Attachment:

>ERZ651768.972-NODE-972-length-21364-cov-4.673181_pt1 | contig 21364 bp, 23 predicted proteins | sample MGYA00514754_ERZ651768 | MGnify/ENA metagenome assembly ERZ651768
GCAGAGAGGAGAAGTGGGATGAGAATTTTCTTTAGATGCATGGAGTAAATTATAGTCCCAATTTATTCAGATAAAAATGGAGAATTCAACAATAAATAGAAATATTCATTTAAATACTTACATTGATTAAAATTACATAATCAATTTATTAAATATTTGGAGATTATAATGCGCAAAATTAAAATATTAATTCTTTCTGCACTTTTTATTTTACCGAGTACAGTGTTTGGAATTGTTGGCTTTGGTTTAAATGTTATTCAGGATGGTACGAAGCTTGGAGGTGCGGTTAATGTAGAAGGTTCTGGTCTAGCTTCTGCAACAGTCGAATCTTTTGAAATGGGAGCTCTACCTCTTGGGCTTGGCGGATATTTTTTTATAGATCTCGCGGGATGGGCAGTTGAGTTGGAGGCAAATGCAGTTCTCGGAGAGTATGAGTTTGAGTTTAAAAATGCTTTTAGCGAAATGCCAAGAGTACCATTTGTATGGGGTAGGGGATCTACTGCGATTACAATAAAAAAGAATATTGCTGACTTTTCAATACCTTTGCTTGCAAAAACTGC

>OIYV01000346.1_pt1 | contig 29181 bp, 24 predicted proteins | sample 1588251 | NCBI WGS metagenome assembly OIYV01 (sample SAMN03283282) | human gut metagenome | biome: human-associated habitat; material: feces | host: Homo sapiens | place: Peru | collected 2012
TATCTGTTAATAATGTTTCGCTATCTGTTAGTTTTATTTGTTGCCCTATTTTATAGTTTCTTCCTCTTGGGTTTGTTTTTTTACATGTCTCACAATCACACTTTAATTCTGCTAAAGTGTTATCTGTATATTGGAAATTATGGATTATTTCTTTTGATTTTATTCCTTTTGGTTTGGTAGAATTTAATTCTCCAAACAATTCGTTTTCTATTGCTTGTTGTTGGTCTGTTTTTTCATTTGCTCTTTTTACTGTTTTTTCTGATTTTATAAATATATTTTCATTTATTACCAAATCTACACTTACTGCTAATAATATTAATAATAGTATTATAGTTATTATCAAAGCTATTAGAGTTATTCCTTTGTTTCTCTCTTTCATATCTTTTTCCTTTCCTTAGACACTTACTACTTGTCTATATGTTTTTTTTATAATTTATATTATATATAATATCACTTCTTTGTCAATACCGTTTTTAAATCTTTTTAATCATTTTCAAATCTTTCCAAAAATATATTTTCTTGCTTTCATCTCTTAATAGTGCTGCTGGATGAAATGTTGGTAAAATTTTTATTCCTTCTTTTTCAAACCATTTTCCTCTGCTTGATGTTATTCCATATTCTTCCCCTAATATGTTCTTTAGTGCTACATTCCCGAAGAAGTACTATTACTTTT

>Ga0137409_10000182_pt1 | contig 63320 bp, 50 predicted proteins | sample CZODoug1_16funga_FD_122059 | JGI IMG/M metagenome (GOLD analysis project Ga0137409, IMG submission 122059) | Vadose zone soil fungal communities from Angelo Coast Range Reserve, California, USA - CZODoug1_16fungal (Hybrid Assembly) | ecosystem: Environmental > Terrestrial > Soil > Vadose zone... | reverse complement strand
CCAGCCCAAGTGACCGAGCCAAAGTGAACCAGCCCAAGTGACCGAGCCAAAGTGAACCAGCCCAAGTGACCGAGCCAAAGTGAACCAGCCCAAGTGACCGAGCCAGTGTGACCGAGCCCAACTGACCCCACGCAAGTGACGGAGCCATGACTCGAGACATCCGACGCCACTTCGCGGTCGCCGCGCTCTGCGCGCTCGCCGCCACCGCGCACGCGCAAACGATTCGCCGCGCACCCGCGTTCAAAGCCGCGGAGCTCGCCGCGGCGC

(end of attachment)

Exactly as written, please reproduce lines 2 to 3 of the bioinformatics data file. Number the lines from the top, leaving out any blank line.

GCAGAGAGGAGAAGTGGGATGAGAATTTTCTTTAGATGCATGGAGTAAATTATAGTCCCAATTTATTCAGATAAAAATGGAGAATTCAACAATAAATAGAAATATTCATTTAAATACTTACATTGATTAAAATTACATAATCAATTTATTAAATATTTGGAGATTATAATGCGCAAAATTAAAATATTAATTCTTTCTGCACTTTTTATTTTACCGAGTACAGTGTTTGGAATTGTTGGCTTTGGTTTAAATGTTATTCAGGATGGTACGAAGCTTGGAGGTGCGGTTAATGTAGAAGGTTCTGGTCTAGCTTCTGCAACAGTCGAATCTTTTGAAATGGGAGCTCTACCTCTTGGGCTTGGCGGATATTTTTTTATAGATCTCGCGGGATGGGCAGTTGAGTTGGAGGCAAATGCAGTTCTCGGAGAGTATGAGTTTGAGTTTAAAAATGCTTTTAGCGAAATGCCAAGAGTACCATTTGTATGGGGTAGGGGATCTACTGCGATTACAATAAAAAAGAATATTGCTGACTTTTCAATACCTTTGCTTGCAAAAACTGC

>OIYV01000346.1_pt1 | contig 29181 bp, 24 predicted proteins | sample 1588251 | NCBI WGS metagenome assembly OIYV01 (sample SAMN03283282) | human gut metagenome | biome: human-associated habitat; material: feces | host: Homo sapiens | place: Peru | collected 2012